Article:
Ebenezer Hazard, Postmaster of New York

Ebenezer Hazard was postmaster of New York from October 5, 1775, until about January 1777, when he was appointed surveyor of the (national) Post Office. On November 14, 1776, Postmaster Hazard petitioned the Continental Congress for a salary increase, noting his previous year’s salary was “by no means a compensation for his services” due to the extraordinary costs associated with the war.7 Hazard hoped that his friend, the Reverend John Witherspoon, a member of the Continental Congress, would intercede on his behalf, and wrote to Witherspoon of the financial and physical challenges he faced. The general Hazard refers to is George Washington.

I shall only observe, that the word ‘incidents’ used in our quarterly accounts … certainly can mean nothing more than those incidents which are usual in time of peace; such as office rent, firewood, sealing-wax, etc., and cannot justly be construed to include the extraordinary expenses occasioned by the present war, which could not have been foreseen at the time of the institution of a Post Office by Congress.

… The necessity of keeping the office near Head-Quarters arose from the importance of the General’s despatches, and his being near the centre of the Army, who are almost the only persons for whom letters now come per post. The General has doubtless informed Congress of his different removals. In each of these I have followed him; and I am sorry I have reason to say, that so little attention has been paid to me as a gentleman, or respect shown to the Congress’s commission with which I am honoured, that I have been obliged to follow him on foot. I do not mean even to hint a reflection upon the General, whom I esteem and respect. Furnishing me with a horse did not belong to his department; but those whose business it was have not treated me genteelly. However, lest it should be said that I was unfaithful in my office, and to convince his Excellency of my readiness to oblige him, and serve the publick, I submitted to this indignity, and the fatigue consequent upon it, although it was not my business, as a Postmaster, to follow the Army like a sutler.8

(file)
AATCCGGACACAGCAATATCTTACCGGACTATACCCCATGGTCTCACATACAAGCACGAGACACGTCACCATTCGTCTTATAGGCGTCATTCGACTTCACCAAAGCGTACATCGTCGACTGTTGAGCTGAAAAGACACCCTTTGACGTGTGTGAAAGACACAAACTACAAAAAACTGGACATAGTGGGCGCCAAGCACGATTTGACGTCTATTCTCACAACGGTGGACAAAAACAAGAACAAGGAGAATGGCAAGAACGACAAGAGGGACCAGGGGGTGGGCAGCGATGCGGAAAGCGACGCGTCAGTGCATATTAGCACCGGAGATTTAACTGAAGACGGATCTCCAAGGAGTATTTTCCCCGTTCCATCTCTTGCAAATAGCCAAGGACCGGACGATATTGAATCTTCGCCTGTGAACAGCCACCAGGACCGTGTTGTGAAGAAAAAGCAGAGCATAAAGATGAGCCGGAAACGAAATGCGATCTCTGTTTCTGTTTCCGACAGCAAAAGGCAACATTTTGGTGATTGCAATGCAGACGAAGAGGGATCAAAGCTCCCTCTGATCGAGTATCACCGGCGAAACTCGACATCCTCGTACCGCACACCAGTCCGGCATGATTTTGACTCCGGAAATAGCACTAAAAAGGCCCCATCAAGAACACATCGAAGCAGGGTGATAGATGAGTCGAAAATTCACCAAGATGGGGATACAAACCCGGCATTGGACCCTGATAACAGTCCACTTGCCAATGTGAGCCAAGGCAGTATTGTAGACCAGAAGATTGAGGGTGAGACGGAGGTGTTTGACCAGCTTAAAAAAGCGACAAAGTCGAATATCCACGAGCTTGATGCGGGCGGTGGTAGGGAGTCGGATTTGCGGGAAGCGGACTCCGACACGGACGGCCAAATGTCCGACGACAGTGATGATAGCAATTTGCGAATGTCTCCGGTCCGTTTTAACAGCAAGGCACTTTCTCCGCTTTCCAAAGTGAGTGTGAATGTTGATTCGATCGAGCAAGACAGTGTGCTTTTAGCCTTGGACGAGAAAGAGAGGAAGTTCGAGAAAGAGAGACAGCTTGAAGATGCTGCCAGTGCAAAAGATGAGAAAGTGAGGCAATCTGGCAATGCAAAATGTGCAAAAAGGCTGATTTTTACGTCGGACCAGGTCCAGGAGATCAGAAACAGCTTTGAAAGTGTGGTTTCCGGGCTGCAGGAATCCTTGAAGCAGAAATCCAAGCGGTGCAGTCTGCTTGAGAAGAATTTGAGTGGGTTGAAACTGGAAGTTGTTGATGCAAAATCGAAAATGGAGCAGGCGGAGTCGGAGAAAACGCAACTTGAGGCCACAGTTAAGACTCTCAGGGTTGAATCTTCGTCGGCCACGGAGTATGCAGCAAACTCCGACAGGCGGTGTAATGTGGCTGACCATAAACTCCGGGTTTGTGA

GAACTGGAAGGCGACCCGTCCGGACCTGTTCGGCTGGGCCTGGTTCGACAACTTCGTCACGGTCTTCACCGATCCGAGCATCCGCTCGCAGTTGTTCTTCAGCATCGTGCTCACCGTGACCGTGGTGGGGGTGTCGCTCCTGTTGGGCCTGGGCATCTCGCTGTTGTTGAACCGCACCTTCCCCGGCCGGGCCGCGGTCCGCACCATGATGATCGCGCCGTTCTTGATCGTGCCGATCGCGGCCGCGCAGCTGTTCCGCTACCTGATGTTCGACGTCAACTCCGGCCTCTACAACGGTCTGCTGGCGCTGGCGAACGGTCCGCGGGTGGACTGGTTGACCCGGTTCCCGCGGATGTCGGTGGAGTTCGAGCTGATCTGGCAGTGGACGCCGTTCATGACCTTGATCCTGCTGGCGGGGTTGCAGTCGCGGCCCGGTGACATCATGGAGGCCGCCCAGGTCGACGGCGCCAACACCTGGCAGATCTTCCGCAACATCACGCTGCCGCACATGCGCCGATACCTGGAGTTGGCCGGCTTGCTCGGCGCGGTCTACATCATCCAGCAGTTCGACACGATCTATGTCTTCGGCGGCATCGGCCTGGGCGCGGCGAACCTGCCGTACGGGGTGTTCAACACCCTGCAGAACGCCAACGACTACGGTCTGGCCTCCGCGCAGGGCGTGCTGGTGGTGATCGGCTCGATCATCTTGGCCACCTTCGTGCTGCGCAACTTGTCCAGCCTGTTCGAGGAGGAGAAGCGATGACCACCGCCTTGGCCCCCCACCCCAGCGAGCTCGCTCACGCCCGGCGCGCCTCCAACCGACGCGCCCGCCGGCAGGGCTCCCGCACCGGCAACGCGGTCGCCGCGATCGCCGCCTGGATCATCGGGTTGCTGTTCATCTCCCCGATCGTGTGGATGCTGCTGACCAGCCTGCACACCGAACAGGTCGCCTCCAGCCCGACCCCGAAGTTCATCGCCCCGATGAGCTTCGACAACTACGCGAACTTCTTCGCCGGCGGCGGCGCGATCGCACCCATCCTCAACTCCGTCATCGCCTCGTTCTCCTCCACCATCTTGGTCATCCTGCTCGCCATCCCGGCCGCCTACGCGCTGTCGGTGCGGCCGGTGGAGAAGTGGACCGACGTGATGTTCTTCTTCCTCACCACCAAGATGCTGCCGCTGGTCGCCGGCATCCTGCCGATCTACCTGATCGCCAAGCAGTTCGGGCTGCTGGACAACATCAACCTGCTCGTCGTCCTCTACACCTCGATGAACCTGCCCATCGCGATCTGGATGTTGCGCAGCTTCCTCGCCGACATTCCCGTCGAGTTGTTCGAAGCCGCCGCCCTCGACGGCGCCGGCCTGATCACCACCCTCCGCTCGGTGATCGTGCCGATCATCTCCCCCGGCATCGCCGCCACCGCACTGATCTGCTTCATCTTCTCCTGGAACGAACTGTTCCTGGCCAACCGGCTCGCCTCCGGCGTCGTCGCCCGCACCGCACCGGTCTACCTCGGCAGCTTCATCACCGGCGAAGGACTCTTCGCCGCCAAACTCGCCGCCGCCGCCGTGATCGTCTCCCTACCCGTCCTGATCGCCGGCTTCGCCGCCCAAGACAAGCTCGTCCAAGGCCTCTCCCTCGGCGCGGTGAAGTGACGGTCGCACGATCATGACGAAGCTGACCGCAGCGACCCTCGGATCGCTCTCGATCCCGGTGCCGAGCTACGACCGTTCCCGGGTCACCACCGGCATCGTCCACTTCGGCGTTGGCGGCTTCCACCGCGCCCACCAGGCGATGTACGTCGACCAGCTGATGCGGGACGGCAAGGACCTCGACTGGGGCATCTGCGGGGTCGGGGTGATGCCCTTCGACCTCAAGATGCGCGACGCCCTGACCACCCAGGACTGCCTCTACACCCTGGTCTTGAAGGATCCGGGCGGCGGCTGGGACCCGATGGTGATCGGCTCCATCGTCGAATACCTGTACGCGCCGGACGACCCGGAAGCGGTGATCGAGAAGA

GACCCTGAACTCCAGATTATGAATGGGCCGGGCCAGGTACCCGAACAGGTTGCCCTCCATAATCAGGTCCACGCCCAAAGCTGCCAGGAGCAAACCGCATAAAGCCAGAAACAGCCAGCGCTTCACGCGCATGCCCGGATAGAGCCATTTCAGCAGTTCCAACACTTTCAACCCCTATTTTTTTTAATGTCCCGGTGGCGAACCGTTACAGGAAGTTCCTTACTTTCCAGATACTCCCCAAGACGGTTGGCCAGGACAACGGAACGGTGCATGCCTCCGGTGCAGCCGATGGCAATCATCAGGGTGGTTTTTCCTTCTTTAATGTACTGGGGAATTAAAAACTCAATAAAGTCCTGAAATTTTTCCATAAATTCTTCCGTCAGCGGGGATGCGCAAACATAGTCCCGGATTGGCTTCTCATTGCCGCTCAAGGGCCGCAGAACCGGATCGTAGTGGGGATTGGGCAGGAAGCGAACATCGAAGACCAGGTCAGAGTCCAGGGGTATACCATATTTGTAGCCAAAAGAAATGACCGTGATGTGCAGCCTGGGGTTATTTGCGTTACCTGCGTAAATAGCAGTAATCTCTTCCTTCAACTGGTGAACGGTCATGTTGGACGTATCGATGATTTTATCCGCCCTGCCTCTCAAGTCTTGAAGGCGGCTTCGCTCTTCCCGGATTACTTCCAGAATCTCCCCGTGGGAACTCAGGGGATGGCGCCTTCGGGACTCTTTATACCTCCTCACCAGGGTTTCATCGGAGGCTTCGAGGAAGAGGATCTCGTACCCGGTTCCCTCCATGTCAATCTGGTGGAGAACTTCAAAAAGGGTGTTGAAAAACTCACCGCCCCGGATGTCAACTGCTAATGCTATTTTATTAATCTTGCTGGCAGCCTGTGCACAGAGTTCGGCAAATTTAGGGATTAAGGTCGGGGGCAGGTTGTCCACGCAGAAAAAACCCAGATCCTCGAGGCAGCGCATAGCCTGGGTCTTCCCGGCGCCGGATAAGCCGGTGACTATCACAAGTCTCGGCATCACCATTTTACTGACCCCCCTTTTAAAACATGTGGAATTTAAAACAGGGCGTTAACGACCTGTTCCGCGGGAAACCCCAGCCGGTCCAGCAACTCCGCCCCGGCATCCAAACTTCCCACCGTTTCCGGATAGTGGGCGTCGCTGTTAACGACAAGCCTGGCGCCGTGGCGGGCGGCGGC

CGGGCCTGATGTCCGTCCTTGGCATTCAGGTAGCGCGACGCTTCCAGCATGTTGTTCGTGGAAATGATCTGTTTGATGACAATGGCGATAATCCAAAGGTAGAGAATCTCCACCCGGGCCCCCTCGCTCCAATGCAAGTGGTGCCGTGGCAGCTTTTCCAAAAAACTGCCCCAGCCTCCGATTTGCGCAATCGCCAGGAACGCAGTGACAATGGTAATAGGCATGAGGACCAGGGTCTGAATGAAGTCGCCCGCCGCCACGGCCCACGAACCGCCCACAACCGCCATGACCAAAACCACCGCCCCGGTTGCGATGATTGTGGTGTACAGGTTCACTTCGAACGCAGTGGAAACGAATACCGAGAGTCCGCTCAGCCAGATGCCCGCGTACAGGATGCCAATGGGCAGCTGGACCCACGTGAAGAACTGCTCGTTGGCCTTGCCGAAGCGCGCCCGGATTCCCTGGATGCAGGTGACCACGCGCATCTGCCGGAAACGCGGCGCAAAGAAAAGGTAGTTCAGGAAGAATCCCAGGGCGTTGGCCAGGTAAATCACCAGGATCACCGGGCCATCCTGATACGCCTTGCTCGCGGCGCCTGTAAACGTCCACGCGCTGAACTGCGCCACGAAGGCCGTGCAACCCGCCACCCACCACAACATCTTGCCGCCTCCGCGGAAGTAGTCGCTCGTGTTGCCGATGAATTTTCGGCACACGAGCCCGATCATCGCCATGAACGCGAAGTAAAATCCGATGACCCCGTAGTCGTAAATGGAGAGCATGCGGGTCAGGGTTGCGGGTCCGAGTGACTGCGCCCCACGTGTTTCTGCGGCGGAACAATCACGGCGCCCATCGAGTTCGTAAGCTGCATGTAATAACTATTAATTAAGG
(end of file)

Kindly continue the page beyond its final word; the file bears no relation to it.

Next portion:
A sutler was a peddler who followed an army and sold to it.